If you don’t like dirt, this sport is definitely not for you.
On the other hand, if you grew up on a sheep and cattle farm in Laidlaw, you’ve lived a life of daily dirt. Cody Leach got his first taste of mud racing at Brigade Days 2009, driving the 4×4 obstacle course.
“That was in my daily driver, a lifted ‘84 Chevy Blazer,” said Leach on Monday. “I actually won second place in the 4×4 races and drove it home from there.”
“After that, I went and watched the mud racing in Chilliwack, behind the red barns. When I got home, I started looking for a truck.
“My friend, Cory Baird, found it in Yale and I think I paid around $1500 for it. It hadn’t been running for a few years and it had an ugly two-tone black and blue paint job.” This would be the base for his mud-drag racer that was christened “Mudd Butt” by Leach’s friend, Carl Dixon.
Leach drove the 1986 Chevy K-10 4×4 as a street-legal unit in the North-West Mud Racing Association events last year — but made big changes in the off-season, assisted by Baird and the sponsorship of former Laidlaw resident Mike Chamberlain’s Mountain Pacific Mechanical shop in Chilliwack. Chamberlain covered the cost of getting a three-speed automatic transmission built to race specs, while Leach footed the bill for getting a small block 350 race-prepared at Fortin’s in Chilliwack.
“I was honoured when Cody approached me for sponsorship,” said Chamberlain, Tuesday. “He’s an eager and hard working young man, who gives all he’s got — on and off the track. Mudd Butt is a force to be reckoned with and Cody is advancing very quickly. ”
“It’s a 388 cubic-inch stroker,” said Leach of the new motor. “It’s bored out and it has a longer stroke than normal, to create more horsepower.”
And it’s loud. “Earmuff loud,” said Leach. The headers come straight off the exhaust ports and out of the hood. Mufflers would only get bashed off anyway — and add more weight. Leach’s ride might look like a truck but there’s not a lot to it anymore, after the weight-trimming.
“We took all the glass and the dashboard out — and there’s no bed or tailgate in the box.” All four inner fenders have been yanked, so when the mud flies, it goes wherever it wants to. For safety, the NWMRA requires a six-point roll cage, which Leach installed inside the cab. The single bucket seat has five-point restraints. “You need u-joint shields and drive-shaft hoops, in case things come apart. Thankfully, nothing has yet,” added the 28-year-old racer. “I also needed an emergency shut-off switch.” If Dad, Jim, wants some hay hauled now, it’s not happening in the stripped-down K-10 — which gets towed on Jim’s trailer, behind Cody’s Dodge Ram 3500.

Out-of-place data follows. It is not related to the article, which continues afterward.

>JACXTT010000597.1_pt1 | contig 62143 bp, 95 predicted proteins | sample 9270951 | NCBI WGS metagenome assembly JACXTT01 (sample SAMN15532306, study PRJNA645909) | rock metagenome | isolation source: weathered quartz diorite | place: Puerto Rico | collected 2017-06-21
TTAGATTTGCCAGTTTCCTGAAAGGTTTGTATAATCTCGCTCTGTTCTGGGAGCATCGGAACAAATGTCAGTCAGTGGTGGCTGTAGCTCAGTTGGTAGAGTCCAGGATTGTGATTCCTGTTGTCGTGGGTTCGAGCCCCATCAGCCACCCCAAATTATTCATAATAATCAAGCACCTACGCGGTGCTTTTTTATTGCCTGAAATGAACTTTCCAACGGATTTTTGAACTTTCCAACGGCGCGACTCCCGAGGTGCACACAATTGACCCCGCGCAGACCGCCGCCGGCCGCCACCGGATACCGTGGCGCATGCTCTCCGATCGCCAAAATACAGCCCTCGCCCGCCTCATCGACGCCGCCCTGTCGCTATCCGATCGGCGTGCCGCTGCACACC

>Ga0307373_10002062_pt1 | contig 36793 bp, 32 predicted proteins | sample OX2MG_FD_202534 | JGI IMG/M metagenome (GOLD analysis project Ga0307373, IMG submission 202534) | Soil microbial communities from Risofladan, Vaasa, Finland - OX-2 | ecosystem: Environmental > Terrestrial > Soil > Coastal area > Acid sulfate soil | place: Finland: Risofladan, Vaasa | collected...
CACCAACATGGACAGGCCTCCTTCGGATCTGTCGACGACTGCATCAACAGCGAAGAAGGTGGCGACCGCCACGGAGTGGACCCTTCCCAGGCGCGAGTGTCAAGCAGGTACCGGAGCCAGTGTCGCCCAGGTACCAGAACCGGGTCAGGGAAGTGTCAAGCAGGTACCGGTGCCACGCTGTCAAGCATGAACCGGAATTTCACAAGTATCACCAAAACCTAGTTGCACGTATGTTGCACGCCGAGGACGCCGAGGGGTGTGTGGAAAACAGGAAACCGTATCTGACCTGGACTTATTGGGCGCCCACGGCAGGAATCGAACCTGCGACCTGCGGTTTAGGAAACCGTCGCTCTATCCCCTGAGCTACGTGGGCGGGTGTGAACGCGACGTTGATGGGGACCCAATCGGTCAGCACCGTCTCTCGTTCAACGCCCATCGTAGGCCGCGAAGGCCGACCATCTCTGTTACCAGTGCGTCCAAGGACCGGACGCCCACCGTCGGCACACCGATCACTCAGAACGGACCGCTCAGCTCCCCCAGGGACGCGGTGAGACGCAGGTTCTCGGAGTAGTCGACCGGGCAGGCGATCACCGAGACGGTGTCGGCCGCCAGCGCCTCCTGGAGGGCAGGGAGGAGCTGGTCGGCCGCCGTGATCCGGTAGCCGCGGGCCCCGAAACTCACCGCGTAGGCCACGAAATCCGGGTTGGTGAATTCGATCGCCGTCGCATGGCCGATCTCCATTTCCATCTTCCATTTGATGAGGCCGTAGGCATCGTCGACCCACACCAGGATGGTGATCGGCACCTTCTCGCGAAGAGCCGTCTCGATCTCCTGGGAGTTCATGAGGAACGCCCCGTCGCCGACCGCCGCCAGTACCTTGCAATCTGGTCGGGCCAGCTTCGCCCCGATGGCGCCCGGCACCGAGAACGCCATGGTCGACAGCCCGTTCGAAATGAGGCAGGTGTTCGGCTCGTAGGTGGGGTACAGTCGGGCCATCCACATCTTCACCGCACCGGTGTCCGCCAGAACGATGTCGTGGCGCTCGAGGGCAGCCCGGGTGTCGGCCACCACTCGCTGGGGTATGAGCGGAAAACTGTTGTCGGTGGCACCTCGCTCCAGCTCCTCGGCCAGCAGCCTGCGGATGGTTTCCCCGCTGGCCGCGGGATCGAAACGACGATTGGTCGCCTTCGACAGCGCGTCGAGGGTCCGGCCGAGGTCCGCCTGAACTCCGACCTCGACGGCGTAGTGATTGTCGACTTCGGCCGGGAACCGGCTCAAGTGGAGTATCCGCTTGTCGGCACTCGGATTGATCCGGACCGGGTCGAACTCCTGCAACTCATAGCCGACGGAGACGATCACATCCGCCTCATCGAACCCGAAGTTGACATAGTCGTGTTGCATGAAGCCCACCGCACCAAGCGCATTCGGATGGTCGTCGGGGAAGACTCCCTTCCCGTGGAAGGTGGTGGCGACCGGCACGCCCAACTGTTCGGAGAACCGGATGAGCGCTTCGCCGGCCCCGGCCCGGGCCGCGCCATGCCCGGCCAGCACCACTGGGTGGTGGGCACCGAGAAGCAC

When the $50K rig was all prepped, it naturally had to be tested.
“I asked my dad if we could do some mud drags on his field,” recalled Leach, laughing.
“He said no, so we went down the road and found some mud.”
Dad’s okay with Cody bringing foreign mud home from the races, though. “Some races provide a hose,” said Cody. “Otherwise, it’s bring it home dirty and pressure-wash it in the field.”
Leach’s fiancée, Allyssa Kuester helps with cleaning detail and travels to the races with Leach and Baird.
“Cory and I aren’t trained mechanics,” said Leach. “We do it for a hobby.” It’s been a learn-as-you-go process for the duo.
“Some people share their tips and tricks and some don’t,” said Leach. “But the people in the pits at any race will help each other out all day long.”
Mud drags are on a 200-foot (61 m) track. “My fastest pass is 6.3 seconds,” said Leach. “Some trucks in my class run 4s. They’ve got more money.” At least they used to.
Leach raced at Merritt last weekend, where an entry fee of $50 allowed two runs per day in alternating lanes, Saturday and Sunday. With the added rain, conditions were pretty foul.
“If you stepped in the mud, you’d be up to your waist,” figured Leach.
“One of the trucks was Frankie Junior and he dug a big hole in one lane and that was the start of our problems. People were calling it the ‘Frankenhole.’ It was the first time I’ve ever been stuck in mud racing — but I made it through the other time.”
When waiting for the green light, Leach stands on his brakes while laying on the throttle — not a healthy choice for a stock transmission.
“I load up my rpms to about 3500 then let ‘er go,” said Leach. “The motor redlines at about 8000 during a race.” The altered Super Swamper Bogger tires were deflated down to 8 psi, for extra bite but the mud was up to the top of the tires, said Leach.
“We wear goggles — and in Merritt we were getting blinded by half-way. You just keep going and you know you’re done when you’re out of the mud.” Leach will be driving in Hope’s Summer Smash and Brigade Days 4×4 races. Your closest chance to see him in a mud drag will be at Chilliwack, August 13 and 14.